Netflix has a problem, and it's not the shared accounts or (only) the price.
They must not be having a good time in the Netflix offices: the announcement in the first quarter of 2022 that they have lost 200,000 subscribers for the first time in a decade has led to a tremendous stock market crash. Netflix has initiated a couple of emergency plans. First, with a battery of cheaper subscriptions with advertising. Second, putting an end to the bargain of unlimited account sharing.
Family subscriptions with four simultaneous connections have long been an absolute bargain due to the laxity with which Netflix allowed millions of users to share an account outside the home of the primary subscriber. According to the report to investors, more than 100 million households are watching Netflix without paying what they should (30 million in the US and Canada, according to the information to investors). I have explained how Netflix detects this unauthorized use and how the new sub-accounts will work.
But it gives the impression that this problem, already commented on by Netflix itself, is just the tip of the iceberg: there is an obvious problem with the image of the company itself, against which its strategy of being the one with the most releases has played out. Do, all the time, continuously. His overwhelming schedule of releases, which led him to release 79 films a month in 2020 (and has not slowed down since then), has ended up imposing the widespread belief, confirmed by the evidence, that not everything has the same quality.
It does not matter that Netflix has openly declared that it will focus on improving the quality of its releases. It doesn't matter that for some time, the platform has made an effort to be more transparent with its viewing figures, leaving behind the confusing criterion that a couple of minutes was enough to count as a full viewing because there may be a certain general feeling that Netflix is a content churrería, where quantity prevails over quality.
This strategy of launching a couple of more careful products and filling the catalog with filler products made sense when Netflix was almost the only one (there was a time when HBO had no streaming platform and Disney +, Apple TV +, and Prime Video did not exist. .. and he doesn't do that much). The competition has led to this "more is better even if it is worse" of the platform becoming evident.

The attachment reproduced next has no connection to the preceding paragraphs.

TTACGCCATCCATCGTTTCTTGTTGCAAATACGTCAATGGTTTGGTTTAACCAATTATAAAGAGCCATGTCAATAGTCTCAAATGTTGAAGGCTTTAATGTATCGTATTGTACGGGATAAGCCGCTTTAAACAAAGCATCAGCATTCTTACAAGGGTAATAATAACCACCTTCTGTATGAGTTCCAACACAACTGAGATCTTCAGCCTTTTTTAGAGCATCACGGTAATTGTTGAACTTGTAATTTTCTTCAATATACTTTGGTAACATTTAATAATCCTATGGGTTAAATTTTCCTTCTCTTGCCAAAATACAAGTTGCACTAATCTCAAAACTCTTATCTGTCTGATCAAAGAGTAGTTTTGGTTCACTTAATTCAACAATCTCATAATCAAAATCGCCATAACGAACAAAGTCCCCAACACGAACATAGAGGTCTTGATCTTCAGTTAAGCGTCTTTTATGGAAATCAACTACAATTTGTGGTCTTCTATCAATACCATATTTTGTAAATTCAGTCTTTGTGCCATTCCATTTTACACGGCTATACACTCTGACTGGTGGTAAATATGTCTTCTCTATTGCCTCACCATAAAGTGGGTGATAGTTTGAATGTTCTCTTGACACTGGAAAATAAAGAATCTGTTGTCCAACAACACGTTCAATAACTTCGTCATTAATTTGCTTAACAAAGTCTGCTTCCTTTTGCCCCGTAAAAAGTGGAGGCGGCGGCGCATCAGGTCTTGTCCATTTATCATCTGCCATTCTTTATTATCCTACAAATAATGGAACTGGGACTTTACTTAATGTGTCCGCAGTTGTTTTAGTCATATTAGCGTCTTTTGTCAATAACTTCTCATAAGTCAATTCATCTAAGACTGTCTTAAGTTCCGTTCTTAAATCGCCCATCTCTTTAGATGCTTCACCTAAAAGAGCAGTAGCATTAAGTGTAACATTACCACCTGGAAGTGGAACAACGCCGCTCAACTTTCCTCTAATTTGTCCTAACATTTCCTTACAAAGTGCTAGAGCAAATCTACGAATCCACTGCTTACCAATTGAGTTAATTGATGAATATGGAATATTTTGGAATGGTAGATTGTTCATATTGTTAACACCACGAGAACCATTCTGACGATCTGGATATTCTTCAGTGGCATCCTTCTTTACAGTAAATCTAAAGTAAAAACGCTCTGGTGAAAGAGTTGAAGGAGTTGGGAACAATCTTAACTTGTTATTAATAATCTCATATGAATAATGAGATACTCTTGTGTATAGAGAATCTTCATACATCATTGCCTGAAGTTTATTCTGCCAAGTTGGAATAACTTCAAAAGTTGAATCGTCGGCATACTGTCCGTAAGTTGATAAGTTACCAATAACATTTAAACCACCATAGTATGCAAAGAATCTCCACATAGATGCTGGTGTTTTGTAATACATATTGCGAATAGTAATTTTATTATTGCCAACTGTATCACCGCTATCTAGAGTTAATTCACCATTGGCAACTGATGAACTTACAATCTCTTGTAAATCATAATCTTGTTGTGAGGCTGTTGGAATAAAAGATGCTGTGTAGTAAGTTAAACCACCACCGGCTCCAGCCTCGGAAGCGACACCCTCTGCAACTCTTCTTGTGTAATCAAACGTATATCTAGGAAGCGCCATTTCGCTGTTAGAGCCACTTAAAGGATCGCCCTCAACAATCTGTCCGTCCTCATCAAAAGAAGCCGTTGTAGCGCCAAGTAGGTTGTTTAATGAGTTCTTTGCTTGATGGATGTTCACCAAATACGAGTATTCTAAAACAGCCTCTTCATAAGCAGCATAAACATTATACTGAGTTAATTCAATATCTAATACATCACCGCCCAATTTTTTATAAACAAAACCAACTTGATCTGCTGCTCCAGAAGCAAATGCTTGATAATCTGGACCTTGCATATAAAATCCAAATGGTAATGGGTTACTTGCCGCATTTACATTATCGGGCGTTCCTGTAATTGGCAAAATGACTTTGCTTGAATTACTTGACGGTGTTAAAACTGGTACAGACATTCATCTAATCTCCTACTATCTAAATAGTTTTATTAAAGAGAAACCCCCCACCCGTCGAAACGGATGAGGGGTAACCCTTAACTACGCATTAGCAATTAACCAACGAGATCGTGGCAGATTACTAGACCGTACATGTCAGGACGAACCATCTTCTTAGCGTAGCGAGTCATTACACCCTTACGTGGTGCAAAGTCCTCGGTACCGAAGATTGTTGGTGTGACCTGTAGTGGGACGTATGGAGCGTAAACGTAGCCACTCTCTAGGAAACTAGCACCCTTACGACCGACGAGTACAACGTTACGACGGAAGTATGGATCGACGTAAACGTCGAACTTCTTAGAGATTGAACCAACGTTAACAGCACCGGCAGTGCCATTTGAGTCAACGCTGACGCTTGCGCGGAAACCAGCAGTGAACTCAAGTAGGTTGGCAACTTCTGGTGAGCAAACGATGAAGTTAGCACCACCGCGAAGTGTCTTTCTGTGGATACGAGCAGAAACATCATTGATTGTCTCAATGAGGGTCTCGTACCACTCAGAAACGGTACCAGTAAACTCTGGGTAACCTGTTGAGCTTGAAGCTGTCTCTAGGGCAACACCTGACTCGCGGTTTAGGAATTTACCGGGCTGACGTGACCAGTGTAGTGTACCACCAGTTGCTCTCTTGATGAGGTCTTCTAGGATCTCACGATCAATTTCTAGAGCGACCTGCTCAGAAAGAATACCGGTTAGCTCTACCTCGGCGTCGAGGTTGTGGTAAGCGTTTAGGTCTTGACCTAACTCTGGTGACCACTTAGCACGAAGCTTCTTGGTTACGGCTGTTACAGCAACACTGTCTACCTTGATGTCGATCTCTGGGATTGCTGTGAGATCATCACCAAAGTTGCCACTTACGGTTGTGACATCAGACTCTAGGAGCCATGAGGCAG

more people in the room
The point is that things have changed concerning the times Netflix announced that volume of releases. To begin with, the most obvious: the competition. Although, at the moment, no one overshadows the significant number of subscribers on the platform, Disney + and HBO Max are not only on their heels in terms of the number of subscribers. It is that their catalogs are tremendously competitive: Disney + has Pixar, Marvel, and Star Wars, plus its dean arsenal of productions and franchises. And in HBO Max, Warner is one of the few production companies that remain dedicated to the cinematographic blockbuster (there are 'Dune' and 'The Batman' to corroborate it) and has the entire catalog of DC heroes, in addition to the television prestige of HBO.
And the rest are not exactly resting on their laurels. Just yesterday, Prime Video announced that it would simultaneously release the entire Bond franchise with the arrival of May, and the strength of the catalog background that the acquisition of MGM gives it is not insignificant. Against all this, Netflix is running out of millionaire franchises (perhaps the transfer to Disney+ of the series with Marvel characters that it treasured until recently and gave it so much prestige and success years ago is the perfect symbol of the end of an era).